Letters and Manuscripts — Volume 11 (1896)


Lt 167, 1896

Haskell, S. N.

“Sunnyside,” Cooranbong, New South Wales, Australia

June 1, 1896

Portions of this letter are published in 4Bio 388.

Dear Brother Haskell:

I send you a long communication, and had it just copied on the typewriter when your last letter was received, giving an account of the translation of Steps to Christ. I am pleased to have the book put into as many languages as possible. Glad you have succeeded as you have done. It is a good work, and the Lord will surely bless you in your labors. I know the Lord will sustain and strengthen you, and the less you walk in the shadow of the cross the better will it be for you. That cross is to us the pledge of life, everlasting life. 11LtMs, Lt 167, 1896, par. 1

You speak of the book Mount of Blessings, the book I do not wish to give to any one. I have written to the ones who published it a very decided disapproval. It is a shame to get out such pictures upon such a beautiful subject, such elevated themes. If I get a book that I can approve, you shall have a copy, but I would not insult my friends with such illustrations as are in that book. So you will excuse my not sending you a book. 11LtMs, Lt 167, 1896, par. 2

I am sure you will be often sad and meet with trials, but do not be discouraged. We are all making calculations for you to come to Australia, and we want to see you. We all respect and love you and should enjoy very much having you with us to attend our meetings. Our home shall be your headquarters. We will enjoy your being a guest in our home. We have a room for you. I shall not accept of any excuse or denial to comply with our request. I have three horses and three wagons, so you can ride whenever you please. You will be provided with a home with us. 11LtMs, Lt 167, 1896, par. 3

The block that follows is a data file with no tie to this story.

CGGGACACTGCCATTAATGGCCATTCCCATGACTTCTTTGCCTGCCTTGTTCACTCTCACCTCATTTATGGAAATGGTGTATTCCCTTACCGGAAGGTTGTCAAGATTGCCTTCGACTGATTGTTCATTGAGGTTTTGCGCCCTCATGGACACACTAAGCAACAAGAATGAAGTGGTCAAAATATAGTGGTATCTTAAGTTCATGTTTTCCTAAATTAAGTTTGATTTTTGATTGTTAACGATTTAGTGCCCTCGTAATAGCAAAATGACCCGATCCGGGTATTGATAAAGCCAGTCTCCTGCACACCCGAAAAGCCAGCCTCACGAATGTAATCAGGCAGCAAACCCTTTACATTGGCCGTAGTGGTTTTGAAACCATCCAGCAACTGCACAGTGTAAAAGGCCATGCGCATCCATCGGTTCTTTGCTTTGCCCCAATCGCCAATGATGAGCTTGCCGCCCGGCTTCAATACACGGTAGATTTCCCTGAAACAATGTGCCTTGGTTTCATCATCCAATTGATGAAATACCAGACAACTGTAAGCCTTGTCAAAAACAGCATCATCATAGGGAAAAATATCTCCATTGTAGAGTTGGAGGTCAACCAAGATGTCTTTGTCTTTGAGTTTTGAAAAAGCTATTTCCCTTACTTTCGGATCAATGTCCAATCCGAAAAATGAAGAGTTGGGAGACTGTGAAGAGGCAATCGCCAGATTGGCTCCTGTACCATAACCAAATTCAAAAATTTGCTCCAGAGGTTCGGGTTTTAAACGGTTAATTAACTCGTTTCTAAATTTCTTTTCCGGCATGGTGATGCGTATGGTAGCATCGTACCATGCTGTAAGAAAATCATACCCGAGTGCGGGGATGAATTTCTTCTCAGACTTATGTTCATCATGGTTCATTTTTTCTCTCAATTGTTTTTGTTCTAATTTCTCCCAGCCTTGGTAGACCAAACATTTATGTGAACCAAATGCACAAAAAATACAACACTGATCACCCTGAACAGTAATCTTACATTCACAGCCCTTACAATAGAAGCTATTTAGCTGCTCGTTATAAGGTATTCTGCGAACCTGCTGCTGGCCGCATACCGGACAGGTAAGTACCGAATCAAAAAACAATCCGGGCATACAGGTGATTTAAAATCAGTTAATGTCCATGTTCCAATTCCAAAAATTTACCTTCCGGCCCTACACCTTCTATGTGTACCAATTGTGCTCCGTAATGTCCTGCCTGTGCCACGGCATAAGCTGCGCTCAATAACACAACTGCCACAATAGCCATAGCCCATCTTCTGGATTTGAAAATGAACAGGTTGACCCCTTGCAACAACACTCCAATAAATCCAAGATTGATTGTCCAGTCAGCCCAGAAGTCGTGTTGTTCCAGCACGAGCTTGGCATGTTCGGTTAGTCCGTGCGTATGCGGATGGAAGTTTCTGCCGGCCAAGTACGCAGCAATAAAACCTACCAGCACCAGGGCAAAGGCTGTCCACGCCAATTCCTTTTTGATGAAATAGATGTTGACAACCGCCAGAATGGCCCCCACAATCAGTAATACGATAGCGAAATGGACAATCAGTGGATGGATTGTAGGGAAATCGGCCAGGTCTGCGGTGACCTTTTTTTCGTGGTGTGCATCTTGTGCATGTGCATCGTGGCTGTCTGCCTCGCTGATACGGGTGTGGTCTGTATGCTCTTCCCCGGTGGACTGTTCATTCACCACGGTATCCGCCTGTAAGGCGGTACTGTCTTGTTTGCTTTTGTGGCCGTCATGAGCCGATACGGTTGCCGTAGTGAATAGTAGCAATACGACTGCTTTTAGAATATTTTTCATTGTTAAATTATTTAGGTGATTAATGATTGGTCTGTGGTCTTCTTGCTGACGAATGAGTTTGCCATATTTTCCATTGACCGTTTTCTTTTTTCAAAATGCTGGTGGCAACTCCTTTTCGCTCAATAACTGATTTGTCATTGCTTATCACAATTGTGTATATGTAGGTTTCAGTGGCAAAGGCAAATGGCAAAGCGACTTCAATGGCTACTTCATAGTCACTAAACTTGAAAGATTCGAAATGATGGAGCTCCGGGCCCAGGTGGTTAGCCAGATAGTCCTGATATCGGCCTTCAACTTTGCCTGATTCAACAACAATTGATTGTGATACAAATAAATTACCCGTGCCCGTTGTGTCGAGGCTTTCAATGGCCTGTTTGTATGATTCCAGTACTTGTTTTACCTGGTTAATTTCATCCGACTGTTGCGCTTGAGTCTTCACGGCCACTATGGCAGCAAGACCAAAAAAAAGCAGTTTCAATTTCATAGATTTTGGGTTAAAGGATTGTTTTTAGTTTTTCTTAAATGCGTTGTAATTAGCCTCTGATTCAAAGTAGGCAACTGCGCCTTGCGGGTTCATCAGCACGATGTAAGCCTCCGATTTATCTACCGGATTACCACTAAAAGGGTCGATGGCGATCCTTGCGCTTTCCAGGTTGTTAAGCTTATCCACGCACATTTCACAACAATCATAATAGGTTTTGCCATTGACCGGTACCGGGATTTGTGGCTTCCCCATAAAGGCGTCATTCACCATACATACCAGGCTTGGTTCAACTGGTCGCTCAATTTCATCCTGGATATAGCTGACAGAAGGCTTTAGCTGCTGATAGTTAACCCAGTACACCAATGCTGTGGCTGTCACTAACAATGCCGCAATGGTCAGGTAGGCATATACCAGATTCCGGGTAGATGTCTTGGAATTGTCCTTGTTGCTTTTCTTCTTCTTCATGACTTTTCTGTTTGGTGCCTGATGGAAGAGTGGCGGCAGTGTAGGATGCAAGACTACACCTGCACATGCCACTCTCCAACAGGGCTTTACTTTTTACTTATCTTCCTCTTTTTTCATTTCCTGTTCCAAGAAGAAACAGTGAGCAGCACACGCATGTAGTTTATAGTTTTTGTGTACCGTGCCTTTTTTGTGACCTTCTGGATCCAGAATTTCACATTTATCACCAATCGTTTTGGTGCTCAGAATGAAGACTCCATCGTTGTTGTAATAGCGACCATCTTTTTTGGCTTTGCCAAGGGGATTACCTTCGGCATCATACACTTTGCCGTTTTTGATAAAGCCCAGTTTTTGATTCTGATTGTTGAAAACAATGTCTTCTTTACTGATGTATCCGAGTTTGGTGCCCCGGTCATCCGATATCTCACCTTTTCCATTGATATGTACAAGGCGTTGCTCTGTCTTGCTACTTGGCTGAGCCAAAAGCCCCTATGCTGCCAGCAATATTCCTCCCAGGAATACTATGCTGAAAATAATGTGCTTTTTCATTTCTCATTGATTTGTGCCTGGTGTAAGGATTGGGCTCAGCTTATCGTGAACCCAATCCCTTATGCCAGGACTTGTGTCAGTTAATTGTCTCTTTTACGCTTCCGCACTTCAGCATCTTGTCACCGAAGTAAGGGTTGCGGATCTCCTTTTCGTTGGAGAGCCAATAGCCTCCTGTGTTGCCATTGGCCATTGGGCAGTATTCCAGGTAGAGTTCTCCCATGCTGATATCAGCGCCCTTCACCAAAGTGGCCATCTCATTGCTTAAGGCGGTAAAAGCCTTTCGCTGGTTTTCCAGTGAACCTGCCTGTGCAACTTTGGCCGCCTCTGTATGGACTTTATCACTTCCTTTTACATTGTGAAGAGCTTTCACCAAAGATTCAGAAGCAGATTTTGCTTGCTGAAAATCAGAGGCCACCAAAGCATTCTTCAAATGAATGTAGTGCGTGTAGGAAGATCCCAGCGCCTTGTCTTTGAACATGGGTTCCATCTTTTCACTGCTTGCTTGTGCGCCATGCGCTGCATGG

W. C. White has a home of his own. He is in a Catholic convent. He hired the convent. The Catholics could not keep it. The families are mostly poor, so they let the sisters go, I know not where, and rented the convent. His family number five. Their two boys will be three months old May 6. Ella May White has gained twenty-five pounds since she came to this country. Cooranbong is an excellent country. 11LtMs, Lt 167, 1896, par. 4

I spoke in the sawmill yesterday, Sunday, but it is a cruel place to assemble to worship God. Certainly there can be no special sacredness associated with the place. We had to put tent cloth up to make it passably comfortable, and then the cold air struck me and I and to move to another standing place. But we hope that means will come from some quarter so that we can build an humble house of worship. We had several unbelievers present. About seventy-five assembled last Sabbath. One family has embraced the truth at Dora Creek, from attending meetings and reading Great Controversy. Mr. Matthews and his wife attend meetings but they have so far to walk I fear they will not come often. 11LtMs, Lt 167, 1896, par. 5

We have a very comfortable home, plastered. We have an underground cistern holding eighty [?] thousand gallons of water. We have five tanks and each holds _____; besides this we have a creek of fresh water for animals. We have three cows and three carriage horses. Our family number thirteen. We are doing well; never had my family move so quietly and pleasantly as now. I have taken one boy, thirteen years old, and a girl twelve years old when I made her a member of my family; she is now fourteen. 11LtMs, Lt 167, 1896, par. 6

I will now stop. I have been at work since two a.m. Awakened at one a.m. Slept one-half hour at half past six. At six o’clock p.m. the shades of night are now gathering over us; I cannot see. 11LtMs, Lt 167, 1896, par. 7